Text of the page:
Open Source Paves the Way to More Flexible, More Responsive Processor Designs

By Davide Schiavone

Director of Engineering

Open Hardware Group

July 14, 2020


As the demand for increased functionality through advanced techniques such as data analytics and machine learning increases, the ability to handle software efficiently is vital to success.

The microprocessor plays a fundamental role in electronic design. As the demand for increased functionality through advanced techniques such as data analytics and machine learning increases, the ability to handle software efficiently is vital to success. To make the most of limited energy and silicon resources to this end we are seeing a demand in much greater use of tuned instruction sets and accelerators. Yet this is one area where manufacturers of end equipment have comparatively little control over the supply chain and what goes into these architectures.

Historically, processor-architecture development has been an expensive exercise and one that demands many years of R&D to make it successful. It’s no surprise that the choice of processor tends to be limited to a small number of dominant market players. If your needs do not align with theirs, you have to make do with what they make available.

Open source hardware provides the potential to realign the industry to be much more favorable to end-equipment manufacturers and designers of specialist silicon. A growing number of manufacturers are turning to the RISC-V architecture as the basis for their future plans because of the freedom it can give them without sacrificing the benefits many get from traditional architectures.

RISC-V itself is not a processor architecture. It is an open-source instruction set that has been honed over many years, taking advantage of the huge amount of experience that the embedded-systems and computing industries have accumulated in what makes some approaches work and others fail. Any silicon designer can take the RISC-V specification and use it to build their own custom processor without having to take out architectural licenses for existing proprietary offerings. However, although the licensing is far easier, architectural development remains an expensive and ambitious undertaking.

Because the RISC-V license itself is far more permissive than those provided by proprietary core vendors, a healthy ecosystem of open-source cores is springing up around it. Open-source cores themselves are not new. The European Space Agency, for example, was active in designing an open-source Sparc implementation with the Leon core. However, one traditional issue with open-source cores is that they had limited support and backing. The groundswell of support building for RISC-V is changing the picture, helped by the efforts of organizations such as the OpenHW Group. With members that span industry and academia, the group provides a forum for collaboration that seeks to accelerate the use and adoption of open-source SoC hardware based on RISC-V that will let manufacturers tune silicon to their specific needs.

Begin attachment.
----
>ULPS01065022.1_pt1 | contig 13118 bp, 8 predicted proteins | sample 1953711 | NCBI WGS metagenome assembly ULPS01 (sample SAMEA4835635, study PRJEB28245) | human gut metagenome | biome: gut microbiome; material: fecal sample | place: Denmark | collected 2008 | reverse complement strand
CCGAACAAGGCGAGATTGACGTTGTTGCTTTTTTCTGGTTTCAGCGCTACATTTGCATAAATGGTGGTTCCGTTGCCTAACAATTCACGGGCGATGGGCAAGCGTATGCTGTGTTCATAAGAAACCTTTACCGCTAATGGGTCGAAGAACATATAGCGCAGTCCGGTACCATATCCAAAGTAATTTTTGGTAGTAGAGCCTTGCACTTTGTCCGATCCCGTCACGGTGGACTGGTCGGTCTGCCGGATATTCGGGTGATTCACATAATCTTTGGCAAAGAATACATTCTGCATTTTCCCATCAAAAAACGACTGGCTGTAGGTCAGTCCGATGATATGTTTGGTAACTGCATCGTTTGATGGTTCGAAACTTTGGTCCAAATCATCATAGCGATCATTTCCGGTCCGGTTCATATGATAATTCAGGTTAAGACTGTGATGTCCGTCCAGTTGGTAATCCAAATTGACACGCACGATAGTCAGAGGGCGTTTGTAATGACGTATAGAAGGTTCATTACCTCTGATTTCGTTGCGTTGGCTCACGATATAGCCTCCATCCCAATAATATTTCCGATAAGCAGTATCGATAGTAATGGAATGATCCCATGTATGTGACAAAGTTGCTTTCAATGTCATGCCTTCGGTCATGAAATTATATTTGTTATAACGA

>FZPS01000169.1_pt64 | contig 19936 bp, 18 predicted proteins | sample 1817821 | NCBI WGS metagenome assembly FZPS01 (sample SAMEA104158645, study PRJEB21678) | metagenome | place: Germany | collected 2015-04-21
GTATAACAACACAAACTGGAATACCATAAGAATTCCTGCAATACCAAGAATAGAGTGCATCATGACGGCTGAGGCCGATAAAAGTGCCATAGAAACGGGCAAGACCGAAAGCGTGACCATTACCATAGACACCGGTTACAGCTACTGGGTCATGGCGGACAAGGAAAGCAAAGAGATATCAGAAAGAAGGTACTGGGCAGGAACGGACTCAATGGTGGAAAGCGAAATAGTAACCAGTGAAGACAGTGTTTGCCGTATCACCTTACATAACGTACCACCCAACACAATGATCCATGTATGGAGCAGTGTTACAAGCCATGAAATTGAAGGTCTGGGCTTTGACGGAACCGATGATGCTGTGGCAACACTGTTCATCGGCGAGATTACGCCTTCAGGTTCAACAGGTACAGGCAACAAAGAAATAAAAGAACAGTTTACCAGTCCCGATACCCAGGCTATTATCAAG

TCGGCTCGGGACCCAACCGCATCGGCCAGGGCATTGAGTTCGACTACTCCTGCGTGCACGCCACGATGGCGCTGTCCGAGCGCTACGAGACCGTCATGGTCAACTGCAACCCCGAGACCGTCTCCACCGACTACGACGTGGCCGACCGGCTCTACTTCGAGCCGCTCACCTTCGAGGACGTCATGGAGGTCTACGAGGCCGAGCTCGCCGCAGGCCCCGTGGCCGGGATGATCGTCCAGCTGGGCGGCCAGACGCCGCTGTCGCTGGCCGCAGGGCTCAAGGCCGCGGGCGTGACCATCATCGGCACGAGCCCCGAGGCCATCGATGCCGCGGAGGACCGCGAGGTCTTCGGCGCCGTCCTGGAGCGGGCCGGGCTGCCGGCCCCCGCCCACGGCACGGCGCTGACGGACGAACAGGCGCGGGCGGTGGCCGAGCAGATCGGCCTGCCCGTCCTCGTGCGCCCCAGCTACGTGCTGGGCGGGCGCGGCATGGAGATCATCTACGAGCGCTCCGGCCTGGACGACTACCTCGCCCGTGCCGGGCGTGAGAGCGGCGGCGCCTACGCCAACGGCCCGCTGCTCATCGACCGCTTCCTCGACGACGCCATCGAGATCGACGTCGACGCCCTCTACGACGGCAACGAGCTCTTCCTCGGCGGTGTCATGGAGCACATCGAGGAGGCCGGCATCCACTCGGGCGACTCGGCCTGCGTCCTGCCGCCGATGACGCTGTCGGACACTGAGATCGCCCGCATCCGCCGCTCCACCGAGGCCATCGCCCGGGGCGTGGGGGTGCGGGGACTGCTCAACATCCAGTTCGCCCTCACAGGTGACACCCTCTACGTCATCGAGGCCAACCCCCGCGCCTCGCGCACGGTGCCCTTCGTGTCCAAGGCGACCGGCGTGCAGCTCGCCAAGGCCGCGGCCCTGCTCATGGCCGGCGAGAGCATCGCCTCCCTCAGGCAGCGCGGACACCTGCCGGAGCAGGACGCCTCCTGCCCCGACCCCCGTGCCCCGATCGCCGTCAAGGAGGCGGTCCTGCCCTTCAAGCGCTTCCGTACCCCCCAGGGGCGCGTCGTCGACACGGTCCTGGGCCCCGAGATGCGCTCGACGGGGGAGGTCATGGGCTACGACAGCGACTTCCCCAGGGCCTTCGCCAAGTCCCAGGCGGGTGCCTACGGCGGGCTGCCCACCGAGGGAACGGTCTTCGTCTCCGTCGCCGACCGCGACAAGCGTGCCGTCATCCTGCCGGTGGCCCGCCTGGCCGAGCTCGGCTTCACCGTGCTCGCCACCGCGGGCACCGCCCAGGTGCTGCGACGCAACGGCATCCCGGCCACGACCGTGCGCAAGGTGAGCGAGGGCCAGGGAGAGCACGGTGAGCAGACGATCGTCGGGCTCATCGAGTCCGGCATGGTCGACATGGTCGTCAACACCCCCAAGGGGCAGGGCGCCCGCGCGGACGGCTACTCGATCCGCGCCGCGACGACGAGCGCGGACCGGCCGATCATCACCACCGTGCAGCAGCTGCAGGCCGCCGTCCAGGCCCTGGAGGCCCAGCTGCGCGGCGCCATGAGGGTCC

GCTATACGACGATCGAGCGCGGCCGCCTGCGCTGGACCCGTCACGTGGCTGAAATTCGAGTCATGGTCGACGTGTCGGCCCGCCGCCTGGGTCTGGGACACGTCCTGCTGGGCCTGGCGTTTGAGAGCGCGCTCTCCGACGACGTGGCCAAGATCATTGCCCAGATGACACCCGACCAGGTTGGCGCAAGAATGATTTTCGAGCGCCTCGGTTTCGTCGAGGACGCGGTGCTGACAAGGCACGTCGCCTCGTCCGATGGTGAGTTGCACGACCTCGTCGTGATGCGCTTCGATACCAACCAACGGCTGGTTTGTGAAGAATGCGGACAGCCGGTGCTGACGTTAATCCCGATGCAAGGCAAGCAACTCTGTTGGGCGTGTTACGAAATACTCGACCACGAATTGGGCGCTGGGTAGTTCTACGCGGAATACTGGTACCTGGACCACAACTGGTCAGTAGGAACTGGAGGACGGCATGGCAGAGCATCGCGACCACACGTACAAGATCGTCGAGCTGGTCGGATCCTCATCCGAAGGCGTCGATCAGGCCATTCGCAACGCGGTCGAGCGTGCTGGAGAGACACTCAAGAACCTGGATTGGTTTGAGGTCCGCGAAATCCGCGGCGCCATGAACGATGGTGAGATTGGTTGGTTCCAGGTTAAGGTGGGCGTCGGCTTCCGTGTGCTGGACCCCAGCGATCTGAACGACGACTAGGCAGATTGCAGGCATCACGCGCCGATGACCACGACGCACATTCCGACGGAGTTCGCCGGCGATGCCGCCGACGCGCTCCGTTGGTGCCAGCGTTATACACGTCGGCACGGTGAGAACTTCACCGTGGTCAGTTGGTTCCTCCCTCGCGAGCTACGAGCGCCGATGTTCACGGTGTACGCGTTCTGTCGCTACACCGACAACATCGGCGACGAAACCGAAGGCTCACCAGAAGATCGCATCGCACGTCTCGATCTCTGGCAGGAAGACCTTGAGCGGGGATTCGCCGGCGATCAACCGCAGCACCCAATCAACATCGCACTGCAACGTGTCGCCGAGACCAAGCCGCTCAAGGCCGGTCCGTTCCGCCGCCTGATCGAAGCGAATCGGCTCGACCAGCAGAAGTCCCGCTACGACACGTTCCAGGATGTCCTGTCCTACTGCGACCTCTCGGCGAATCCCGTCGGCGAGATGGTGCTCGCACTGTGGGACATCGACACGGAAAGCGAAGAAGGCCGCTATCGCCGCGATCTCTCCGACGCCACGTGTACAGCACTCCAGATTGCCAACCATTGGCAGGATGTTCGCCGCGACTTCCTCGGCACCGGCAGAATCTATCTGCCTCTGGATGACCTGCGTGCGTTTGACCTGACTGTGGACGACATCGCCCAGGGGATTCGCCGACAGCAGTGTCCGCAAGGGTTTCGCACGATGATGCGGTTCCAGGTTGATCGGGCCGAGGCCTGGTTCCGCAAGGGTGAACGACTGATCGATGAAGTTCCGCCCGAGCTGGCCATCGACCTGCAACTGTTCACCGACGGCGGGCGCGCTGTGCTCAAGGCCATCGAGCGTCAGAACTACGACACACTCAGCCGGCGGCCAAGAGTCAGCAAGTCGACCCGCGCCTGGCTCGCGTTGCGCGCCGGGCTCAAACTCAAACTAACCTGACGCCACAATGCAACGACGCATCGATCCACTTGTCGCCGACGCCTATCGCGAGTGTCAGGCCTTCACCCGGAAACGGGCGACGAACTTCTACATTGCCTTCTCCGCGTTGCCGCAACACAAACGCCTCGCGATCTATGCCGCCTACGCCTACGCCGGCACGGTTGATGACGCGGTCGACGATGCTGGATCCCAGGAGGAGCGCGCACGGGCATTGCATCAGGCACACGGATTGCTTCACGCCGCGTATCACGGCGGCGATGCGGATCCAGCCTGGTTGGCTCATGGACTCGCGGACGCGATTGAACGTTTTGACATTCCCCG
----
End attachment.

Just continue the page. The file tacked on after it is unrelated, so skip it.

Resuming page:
In a webinar that will air live on Thursday, July 16, members of the OpenHW Group talk about a variety of projects that will help bring tunable cores to a diverse range of markets, from low-energy IoT, to high-performance computing. Designers within the group are using state-of-the-art tools to maximize scalability. A key example is a parameterizable version of the Ariane, where simple HDL directives make it possible to generate 32bit or 64bit implementations automatically. As engineers from the OpenHW Group describe in the webinar, users can easily make requests and initiate bugfixes through the organization’s Github repository. The end result will be a series of verified, silicon proven processors – written in a standard hardware description language such as System Verilog - that support the need for advanced edge processing far more efficiently than the supply chain that exists for proprietary cores. To sign up for the webinar, go to:

Davide Schiavone is a Ph.D. student at the Integrated Systems Laboratory of ETH Zurich in the Digital Systems group. He obtained BSc. and MSc. from "Politecnico di Torino" in computer engineering in 2013 and 2016, respectively. His main research focus is on low-power energy-efficient computer architectures for smart systems and human-machine interfaces. He visited the Centre of Bio-Inspired Technology at Imperial College London in the Next Generation Neural Interfaces group from Jan-June 2018.

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